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MIT's bionic plants could be used as energy factories and sensors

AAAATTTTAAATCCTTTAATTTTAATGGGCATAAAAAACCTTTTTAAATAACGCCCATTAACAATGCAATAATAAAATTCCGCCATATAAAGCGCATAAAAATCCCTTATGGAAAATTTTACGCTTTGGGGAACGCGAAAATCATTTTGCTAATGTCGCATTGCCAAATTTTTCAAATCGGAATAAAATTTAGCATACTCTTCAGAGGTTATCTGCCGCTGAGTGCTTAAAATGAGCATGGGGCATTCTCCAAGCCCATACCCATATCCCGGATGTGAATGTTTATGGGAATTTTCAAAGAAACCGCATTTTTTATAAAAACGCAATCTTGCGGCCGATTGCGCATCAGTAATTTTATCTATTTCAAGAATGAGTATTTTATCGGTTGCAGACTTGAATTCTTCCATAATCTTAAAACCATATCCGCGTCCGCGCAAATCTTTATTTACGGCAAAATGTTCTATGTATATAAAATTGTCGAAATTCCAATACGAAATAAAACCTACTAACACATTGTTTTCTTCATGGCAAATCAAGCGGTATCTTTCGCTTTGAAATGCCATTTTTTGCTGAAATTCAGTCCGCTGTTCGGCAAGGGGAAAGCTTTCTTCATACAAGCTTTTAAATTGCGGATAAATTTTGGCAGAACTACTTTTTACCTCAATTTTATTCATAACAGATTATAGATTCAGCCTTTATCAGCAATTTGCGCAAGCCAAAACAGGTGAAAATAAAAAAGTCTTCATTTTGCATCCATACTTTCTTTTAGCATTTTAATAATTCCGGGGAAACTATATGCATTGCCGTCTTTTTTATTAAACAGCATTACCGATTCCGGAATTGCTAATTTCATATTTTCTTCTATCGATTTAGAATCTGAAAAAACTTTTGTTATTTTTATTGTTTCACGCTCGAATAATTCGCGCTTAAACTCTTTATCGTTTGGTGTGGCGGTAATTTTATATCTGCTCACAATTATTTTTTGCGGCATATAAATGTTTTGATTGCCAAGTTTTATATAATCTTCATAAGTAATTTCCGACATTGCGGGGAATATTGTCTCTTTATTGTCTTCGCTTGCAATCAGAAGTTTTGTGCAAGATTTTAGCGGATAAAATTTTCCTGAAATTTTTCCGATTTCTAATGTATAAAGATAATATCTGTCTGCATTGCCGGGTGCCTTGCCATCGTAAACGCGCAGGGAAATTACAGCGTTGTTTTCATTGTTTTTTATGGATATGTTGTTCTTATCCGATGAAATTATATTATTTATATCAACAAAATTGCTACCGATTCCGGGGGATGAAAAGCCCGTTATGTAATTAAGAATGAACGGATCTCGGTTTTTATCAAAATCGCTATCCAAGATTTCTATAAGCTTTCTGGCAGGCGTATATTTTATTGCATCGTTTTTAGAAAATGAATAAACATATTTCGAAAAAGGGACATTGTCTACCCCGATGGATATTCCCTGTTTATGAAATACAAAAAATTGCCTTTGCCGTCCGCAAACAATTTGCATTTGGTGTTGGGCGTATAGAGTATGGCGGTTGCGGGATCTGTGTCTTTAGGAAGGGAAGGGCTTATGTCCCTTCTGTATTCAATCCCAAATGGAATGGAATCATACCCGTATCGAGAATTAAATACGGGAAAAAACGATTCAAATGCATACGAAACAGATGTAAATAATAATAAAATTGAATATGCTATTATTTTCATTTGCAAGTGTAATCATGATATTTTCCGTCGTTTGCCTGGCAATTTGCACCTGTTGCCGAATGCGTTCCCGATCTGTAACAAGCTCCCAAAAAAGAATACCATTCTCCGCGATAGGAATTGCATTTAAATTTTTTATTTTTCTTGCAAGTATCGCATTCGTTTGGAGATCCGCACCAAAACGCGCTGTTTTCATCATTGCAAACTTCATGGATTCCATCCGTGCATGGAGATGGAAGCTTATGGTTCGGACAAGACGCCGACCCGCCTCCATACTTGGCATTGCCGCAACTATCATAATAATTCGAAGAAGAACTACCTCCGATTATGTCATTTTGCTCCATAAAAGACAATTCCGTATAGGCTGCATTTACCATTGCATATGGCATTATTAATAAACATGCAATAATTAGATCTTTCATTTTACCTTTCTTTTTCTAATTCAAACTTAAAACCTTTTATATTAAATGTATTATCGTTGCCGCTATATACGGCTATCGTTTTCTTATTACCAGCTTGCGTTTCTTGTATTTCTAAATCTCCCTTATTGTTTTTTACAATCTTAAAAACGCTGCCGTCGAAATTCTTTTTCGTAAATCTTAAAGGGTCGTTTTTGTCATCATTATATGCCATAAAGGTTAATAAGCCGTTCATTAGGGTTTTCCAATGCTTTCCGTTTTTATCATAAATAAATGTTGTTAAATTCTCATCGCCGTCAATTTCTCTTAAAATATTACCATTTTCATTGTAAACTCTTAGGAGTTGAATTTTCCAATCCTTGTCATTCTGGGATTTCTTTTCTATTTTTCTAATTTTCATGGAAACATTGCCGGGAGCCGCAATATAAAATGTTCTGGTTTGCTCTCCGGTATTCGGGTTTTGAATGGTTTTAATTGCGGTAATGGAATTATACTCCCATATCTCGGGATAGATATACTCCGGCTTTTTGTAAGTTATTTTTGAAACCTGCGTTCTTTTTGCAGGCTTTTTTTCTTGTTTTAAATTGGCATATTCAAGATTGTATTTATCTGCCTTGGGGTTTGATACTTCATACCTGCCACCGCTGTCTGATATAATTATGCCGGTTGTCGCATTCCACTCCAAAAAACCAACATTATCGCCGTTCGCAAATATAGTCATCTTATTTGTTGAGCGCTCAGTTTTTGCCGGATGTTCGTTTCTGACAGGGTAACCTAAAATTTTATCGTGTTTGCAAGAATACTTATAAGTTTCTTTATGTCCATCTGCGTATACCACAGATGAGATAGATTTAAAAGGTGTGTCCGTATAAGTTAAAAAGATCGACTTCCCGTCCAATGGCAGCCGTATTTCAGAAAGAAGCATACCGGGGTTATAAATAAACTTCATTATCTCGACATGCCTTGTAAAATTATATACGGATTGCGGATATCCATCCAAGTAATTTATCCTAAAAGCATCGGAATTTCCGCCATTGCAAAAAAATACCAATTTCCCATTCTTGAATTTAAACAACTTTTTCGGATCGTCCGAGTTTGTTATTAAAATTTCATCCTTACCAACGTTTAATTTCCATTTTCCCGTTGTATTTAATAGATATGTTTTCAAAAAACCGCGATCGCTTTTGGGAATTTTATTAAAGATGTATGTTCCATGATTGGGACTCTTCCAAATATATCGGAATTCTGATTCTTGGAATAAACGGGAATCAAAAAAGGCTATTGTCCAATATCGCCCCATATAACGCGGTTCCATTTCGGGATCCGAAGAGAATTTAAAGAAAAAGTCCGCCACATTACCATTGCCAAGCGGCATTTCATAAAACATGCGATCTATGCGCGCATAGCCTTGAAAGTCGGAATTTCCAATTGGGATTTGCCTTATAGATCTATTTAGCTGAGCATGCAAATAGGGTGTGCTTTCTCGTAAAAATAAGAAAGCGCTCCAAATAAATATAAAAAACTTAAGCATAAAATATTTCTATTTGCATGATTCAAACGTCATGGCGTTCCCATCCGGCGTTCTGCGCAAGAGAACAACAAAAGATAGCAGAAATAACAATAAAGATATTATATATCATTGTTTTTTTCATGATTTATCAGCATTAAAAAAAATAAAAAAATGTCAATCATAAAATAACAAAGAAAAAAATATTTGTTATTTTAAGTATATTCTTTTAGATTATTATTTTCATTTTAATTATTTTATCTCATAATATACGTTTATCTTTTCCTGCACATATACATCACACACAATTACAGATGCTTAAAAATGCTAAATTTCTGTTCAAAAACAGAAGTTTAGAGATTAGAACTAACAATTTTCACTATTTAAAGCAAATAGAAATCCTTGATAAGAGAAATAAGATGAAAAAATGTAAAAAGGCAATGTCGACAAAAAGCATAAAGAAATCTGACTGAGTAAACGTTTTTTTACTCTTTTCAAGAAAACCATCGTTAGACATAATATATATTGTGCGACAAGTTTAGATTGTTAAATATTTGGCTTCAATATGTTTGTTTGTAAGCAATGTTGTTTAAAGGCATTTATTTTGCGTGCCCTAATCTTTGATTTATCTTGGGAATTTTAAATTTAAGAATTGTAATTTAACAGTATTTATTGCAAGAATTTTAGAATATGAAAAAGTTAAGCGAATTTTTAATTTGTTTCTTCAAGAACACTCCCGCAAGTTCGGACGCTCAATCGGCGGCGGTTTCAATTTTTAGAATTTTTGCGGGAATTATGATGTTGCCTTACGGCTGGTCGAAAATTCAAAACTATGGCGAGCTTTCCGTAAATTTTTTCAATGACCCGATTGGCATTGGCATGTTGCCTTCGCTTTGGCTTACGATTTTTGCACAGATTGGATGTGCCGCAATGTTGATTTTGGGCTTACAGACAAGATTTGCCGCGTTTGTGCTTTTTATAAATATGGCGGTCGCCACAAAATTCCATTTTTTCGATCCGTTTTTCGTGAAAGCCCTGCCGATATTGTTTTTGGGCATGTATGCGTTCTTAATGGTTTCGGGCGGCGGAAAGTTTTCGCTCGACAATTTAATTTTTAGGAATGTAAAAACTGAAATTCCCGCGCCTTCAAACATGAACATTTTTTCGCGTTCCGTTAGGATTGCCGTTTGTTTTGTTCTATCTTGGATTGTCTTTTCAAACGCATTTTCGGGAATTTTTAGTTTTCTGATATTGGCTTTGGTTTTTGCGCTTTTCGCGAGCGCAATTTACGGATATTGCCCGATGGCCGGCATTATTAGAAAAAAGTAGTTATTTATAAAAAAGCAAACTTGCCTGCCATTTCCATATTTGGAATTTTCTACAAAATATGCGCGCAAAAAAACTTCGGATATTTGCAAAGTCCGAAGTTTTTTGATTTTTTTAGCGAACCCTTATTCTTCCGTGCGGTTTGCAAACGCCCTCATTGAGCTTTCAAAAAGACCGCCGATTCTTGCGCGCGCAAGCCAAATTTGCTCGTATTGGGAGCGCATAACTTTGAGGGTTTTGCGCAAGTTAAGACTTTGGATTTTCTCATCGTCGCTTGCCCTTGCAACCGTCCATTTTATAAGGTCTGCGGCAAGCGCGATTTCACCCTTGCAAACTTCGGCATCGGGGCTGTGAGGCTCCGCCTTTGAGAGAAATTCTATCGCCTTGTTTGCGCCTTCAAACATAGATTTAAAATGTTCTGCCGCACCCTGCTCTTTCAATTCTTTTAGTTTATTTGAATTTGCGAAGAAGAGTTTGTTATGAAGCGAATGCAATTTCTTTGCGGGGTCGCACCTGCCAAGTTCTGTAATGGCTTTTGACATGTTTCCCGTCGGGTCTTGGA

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In many ways, plants are ideal technology hosts -- they're outdoor-friendly, self-healing and pollution-free. It only makes sense, then, that MIT scientists want to harness that potential by augmenting our leafy friends with nanotechnology. The researchers have found that injecting nanoparticles and carbon nanotubes into a plant can extend its natural abilities, or add functions that would be tricky to replicate with purely synthetic devices. One lab test supercharged photosynthesis, extracting much more energy than normal; another introduced gas sensors that could detect the nitric oxide from a car's exhaust. There's a lot of necessary refinement before bionic plants are practical, but we won't be surprised if our gardens eventually double as energy sources and air quality monitors.

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